Author/s: M. Santander-García, P. Rodríguez-Gil, R.L.M. Corradi, D. Jones, B. Miszalski, H.M. Boffin, M. M. Rubio-Díez, M. M. Kotze
Reference: Nature 2015)doi:10.1038/nature14124 | Link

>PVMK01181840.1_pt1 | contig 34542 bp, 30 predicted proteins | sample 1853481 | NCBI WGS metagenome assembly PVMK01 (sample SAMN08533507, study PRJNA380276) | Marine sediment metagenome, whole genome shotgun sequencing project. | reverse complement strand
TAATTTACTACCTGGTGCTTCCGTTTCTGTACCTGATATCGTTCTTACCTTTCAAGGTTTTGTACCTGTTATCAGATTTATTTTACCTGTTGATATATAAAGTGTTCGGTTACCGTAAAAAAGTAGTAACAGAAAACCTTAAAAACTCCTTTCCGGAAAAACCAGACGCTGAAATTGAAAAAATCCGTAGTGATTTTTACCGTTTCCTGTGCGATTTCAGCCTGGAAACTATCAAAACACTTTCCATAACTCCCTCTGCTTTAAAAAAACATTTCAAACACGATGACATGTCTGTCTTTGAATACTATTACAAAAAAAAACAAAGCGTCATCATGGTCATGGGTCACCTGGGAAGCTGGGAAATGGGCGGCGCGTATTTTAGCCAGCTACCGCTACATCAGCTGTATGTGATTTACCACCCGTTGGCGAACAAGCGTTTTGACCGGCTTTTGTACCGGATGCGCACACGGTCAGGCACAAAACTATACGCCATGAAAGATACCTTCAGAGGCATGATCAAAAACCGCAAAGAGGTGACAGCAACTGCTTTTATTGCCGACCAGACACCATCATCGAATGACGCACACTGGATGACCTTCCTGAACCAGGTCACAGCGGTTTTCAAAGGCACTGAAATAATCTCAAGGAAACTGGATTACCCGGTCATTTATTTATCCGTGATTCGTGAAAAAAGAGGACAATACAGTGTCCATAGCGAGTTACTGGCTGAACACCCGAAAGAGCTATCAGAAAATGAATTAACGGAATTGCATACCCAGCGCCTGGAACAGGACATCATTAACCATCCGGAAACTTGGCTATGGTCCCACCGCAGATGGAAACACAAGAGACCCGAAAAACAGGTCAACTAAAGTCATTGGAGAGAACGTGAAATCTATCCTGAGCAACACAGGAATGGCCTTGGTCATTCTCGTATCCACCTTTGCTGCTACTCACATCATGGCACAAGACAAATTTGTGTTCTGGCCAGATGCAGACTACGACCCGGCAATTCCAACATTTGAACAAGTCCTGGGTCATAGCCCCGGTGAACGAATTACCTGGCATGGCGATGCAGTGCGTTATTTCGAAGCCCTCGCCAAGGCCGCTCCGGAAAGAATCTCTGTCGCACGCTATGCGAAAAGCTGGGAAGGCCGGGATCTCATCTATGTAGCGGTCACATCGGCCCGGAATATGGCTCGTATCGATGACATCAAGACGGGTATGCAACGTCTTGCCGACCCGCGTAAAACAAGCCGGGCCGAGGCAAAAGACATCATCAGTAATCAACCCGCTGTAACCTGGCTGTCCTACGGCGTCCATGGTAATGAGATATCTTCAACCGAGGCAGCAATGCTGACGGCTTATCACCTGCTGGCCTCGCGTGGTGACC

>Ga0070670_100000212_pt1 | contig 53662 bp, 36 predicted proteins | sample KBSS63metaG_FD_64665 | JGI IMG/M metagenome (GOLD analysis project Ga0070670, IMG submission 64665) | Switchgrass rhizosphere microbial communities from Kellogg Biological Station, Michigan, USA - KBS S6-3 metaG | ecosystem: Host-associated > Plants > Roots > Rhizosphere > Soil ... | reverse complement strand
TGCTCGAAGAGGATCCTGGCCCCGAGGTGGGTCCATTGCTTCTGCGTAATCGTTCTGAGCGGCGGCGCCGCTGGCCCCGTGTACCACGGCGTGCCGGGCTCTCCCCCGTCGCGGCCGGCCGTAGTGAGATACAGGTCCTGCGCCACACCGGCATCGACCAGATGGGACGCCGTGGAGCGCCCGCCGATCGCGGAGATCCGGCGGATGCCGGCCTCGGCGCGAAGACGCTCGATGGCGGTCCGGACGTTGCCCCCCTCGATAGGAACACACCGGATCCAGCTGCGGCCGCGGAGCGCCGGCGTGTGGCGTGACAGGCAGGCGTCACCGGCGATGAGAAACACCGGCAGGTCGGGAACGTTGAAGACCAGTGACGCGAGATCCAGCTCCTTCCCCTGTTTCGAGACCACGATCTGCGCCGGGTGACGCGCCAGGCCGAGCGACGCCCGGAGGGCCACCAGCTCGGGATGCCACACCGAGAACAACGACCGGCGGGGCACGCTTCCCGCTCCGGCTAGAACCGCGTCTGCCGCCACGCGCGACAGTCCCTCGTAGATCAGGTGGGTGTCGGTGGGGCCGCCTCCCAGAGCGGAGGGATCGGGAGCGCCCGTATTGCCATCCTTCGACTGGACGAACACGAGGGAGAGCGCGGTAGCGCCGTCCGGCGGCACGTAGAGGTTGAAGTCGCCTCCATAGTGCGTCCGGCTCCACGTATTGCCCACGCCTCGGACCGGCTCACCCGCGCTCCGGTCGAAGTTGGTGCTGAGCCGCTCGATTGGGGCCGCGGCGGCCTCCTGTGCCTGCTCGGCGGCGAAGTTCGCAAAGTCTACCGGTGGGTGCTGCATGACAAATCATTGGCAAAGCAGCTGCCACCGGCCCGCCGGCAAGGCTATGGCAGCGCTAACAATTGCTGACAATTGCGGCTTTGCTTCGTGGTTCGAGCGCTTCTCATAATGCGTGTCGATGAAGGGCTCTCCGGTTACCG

The planetary nebula (PN) stage is the ultimate fate of stars with mass 1 to 8 solar masses (M⊙). The origin of their complex morphologies is poorly understood, although several mechanisms involving binary interaction have been proposed. In close binary systems, the orbital separation is short enough for the primary star to overfill its Roche lobe as it expands during the Asymptotic Giant Branch (AGB) phase. The excess material ends up forming a common-envelope (CE) surrounding both stars. Drag forces would then result in the envelope being ejected into a bipolar PN whose equator is coincident with the orbital plane of the system. Systems in which both stars have ejected their envelopes and evolve towards the white dwarf (WD) stage are called double-degenerates. Here we report that Henize 2–428 has a double-degenerate core with a combined mass unambiguously above the Chandrasekhar limit of 1.4 M⊙. According to its short orbital period (4.2 hours) and total mass (1.76 M⊙), the system should merge in 700 million years, triggering a Type Ia supernova (SN Ia) event. This finding supports the double-degenerate, super-Chandrasekhar evolutionary channel for the formation of SNe Ia.